Harvesting Vincent Kiwi

Harvesting Vincent Kiwi

We have been eagerly waiting since late May for the flowers on the Vincent Kiwi to turn into the yummy egg sized fruit.  It didn’t help that i was frustrated with the  two vines this spring… just as the Vincent flowers were fading, the male vine finally began to open a few blooms. There were only about 50 female flowers remaining, out of 400 or so it had initially.  Therefore, I took matters into my own hands.

Male Kiwi flowers in bloom around memorial day

I spent the morning up on ladder with a tiny paint brush, tickling a male flower (pictured above) and then a female flower, repeating until I dabbed each one.  I am sure the bees and bugs did the job as well, but I wasn’t leaving it to chance with so few female flowers left.  About a month later, it was clear that it did set some fruits on those 4 dozen or so flowers.  The vines are 7+ years old this winter, and this is our second year harvesting kiwis.  We harvested about 50 fruits this week and are waiting for some them to soften, while others wait for later in the fridge.

Kiwi fruits growing under the canopy during the summer

What I have learned about when to pick “Vincent” Fuzzy Kiwi fruits:

  • Wait as long as possible before harvesting, at least until the vine starts to drop a couple of leaves.   We didn’t have a hot summer this year, so I decided to not start picking the fruit a month until a month later than last year.  About 1/4 the leaves have fallen off at this point.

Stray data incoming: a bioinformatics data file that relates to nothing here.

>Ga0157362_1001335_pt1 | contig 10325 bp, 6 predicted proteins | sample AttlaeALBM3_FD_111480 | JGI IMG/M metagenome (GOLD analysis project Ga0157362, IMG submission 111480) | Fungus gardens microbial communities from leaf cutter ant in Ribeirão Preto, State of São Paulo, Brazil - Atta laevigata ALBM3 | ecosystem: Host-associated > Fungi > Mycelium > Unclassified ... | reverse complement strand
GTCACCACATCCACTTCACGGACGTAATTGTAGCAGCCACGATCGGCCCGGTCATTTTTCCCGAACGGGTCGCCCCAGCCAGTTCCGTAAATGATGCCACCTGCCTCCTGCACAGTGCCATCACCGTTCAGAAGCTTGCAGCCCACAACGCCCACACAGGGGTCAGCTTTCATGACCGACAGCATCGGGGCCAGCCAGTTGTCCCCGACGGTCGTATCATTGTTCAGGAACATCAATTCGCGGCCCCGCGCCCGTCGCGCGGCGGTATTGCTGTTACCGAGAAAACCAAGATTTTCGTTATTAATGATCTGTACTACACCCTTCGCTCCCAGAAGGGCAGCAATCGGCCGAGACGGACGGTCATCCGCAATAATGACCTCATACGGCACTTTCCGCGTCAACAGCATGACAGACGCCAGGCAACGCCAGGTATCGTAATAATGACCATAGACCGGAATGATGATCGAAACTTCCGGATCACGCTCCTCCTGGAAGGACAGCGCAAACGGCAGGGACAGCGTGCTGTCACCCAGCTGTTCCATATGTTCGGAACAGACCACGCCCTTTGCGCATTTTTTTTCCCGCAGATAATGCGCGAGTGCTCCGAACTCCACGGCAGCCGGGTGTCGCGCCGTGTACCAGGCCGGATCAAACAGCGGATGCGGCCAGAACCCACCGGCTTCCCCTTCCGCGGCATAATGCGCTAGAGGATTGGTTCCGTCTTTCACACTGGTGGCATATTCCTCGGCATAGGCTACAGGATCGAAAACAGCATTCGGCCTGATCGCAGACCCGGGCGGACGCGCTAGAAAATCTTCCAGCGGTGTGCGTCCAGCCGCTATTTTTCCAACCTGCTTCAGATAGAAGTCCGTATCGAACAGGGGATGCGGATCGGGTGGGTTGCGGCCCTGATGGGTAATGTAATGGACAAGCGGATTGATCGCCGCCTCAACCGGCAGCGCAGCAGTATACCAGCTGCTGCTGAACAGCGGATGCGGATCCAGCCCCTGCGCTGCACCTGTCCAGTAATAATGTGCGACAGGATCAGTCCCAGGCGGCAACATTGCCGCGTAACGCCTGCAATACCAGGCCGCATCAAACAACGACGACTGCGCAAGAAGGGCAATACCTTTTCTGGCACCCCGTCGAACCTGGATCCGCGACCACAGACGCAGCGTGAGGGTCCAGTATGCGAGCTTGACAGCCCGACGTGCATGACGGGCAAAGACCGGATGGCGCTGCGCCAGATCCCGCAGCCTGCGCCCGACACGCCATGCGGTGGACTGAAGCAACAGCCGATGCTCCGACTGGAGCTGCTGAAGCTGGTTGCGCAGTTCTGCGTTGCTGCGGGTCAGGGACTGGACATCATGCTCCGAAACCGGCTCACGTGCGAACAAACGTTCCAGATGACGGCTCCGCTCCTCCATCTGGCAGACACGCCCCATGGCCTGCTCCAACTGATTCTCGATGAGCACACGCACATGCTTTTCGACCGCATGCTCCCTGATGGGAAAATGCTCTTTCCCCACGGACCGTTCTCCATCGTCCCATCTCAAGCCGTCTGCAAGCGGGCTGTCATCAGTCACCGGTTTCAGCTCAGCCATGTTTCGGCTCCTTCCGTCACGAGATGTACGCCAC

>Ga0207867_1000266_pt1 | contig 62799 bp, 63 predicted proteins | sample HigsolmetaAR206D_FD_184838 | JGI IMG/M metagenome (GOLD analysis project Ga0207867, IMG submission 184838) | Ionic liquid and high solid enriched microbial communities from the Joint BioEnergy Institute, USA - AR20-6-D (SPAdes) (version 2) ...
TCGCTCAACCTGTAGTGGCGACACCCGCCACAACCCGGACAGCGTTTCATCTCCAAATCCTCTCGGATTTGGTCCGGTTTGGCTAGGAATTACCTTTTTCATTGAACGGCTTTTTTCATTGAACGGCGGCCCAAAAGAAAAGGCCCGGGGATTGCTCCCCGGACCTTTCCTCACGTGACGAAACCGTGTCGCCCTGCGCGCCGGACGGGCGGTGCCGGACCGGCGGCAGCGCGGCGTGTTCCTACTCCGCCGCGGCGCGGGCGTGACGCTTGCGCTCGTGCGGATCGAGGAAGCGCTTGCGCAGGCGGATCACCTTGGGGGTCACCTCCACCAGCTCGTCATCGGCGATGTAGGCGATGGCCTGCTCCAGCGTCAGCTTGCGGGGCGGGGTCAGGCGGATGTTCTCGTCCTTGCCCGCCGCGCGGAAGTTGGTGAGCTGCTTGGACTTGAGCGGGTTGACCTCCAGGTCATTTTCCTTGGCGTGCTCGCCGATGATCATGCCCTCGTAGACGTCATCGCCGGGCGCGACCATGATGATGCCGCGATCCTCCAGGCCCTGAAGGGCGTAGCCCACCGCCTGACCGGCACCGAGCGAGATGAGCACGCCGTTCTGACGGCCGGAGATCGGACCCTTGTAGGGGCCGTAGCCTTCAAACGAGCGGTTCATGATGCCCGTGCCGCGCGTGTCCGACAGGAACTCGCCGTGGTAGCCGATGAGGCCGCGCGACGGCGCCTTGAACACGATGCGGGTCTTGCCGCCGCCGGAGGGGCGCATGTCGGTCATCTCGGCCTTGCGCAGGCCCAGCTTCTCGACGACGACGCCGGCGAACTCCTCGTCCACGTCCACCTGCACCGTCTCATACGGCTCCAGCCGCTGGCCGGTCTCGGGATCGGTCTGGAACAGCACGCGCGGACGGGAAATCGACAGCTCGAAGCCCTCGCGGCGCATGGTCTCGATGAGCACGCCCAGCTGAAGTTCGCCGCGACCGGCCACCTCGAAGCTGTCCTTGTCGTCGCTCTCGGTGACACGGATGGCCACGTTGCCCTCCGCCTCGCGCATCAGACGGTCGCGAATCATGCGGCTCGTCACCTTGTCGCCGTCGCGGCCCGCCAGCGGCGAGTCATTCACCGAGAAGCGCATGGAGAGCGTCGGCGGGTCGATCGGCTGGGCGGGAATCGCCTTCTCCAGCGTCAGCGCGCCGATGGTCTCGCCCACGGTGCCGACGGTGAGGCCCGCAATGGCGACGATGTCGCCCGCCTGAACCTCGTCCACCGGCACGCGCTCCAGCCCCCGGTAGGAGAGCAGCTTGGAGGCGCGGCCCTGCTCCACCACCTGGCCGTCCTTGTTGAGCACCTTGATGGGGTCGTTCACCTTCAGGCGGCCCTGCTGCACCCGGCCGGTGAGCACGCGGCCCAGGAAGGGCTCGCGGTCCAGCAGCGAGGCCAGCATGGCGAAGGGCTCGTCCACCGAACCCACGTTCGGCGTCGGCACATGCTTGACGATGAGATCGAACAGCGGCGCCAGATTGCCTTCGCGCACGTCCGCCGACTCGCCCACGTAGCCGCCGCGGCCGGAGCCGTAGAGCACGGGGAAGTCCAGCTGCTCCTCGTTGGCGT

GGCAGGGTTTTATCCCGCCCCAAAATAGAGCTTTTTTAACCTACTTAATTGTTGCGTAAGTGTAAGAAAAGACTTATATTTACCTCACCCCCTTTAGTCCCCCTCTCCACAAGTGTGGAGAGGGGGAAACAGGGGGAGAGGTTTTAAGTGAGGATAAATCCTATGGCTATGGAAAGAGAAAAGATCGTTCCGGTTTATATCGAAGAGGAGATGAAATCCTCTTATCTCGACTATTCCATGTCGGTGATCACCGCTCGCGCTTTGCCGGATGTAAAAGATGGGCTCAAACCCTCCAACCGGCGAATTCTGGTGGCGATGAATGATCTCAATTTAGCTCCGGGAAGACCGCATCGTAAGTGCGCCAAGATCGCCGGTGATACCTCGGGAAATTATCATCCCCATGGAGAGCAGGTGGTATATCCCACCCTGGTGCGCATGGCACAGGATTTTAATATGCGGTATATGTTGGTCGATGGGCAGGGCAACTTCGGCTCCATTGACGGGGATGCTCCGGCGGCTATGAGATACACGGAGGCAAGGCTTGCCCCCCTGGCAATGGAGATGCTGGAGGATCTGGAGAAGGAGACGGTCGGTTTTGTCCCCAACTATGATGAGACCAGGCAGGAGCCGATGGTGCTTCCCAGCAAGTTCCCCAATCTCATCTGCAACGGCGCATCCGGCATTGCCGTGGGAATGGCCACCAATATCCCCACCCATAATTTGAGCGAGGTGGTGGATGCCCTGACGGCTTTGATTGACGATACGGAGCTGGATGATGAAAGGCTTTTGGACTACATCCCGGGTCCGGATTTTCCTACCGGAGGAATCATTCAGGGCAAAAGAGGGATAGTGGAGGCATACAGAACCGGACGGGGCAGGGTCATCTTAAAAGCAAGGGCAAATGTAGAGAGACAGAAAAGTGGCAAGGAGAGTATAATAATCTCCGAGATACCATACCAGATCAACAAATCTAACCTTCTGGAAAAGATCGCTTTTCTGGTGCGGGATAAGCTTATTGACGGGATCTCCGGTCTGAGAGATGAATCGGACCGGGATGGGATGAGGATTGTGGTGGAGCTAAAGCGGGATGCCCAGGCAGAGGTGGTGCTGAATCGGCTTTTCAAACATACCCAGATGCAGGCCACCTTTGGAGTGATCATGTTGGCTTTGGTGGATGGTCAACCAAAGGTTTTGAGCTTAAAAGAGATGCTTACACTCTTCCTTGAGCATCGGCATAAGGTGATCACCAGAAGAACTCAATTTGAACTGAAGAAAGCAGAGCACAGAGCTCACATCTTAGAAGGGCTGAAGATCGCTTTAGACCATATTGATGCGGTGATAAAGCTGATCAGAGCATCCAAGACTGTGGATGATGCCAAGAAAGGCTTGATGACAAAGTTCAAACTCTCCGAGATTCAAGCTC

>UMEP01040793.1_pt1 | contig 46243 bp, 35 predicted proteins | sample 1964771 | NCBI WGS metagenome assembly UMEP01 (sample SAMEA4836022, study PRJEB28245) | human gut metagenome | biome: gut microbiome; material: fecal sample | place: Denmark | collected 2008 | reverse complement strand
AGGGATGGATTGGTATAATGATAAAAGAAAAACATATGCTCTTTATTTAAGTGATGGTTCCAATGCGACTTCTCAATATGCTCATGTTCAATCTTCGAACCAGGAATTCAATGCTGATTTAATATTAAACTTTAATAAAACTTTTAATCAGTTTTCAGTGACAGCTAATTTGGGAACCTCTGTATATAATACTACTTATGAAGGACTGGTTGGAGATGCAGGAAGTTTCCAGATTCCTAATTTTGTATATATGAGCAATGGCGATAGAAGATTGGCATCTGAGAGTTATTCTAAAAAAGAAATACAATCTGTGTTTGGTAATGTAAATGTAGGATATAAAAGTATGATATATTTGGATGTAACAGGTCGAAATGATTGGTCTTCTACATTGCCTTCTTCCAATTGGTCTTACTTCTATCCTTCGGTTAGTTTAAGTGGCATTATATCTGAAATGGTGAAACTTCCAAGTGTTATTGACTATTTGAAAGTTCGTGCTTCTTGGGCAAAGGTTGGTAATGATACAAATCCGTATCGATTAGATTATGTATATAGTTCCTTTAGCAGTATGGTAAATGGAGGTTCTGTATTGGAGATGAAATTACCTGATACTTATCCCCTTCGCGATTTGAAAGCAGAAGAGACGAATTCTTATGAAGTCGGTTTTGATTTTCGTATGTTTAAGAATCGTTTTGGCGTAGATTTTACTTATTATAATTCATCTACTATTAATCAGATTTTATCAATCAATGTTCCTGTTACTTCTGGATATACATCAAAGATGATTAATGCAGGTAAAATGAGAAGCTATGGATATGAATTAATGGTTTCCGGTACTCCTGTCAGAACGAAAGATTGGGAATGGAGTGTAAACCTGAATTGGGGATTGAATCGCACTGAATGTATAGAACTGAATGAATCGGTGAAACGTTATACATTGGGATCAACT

• Be careful squeezing or testing the fruits because they bruise easily.  Firmness is not a factor in determining if it is time to harvest.
  • Pick one full sized fruit and cut it open.  If the seeds are black, it is ready to harvest.  If the seeds aren’t yet black, leave the rest of the fruit on the vines, and then try it again in a few weeks.  When there are enough sugars, the seeds will turn black.
  • Leave the firm fruit on the counter or in a bag with an apple to slightly soften and ripen.  Most of ours took 5 to 10 days to ripen.  Store unripened fruit in the fridge.
  • Around here the fruit can also ripen on the vine, but we also had a few drop on the ground and bruise when we weren’t paying attention.
  • Update 2/28/2012: Since we didn’t have an extremely cold winter and not much frost, we were able to leave a few fruits on the vine this year, up until late January and earlier February and they were still fine.

Note: We harvested in late October in 2010, and a few of the fruits had not developed enough sugars yet to sweeten.  Some kiwis were totally delicious, but some remained firm and tart even after weeks on the counter.  I learned to let them stay on the vine longer.


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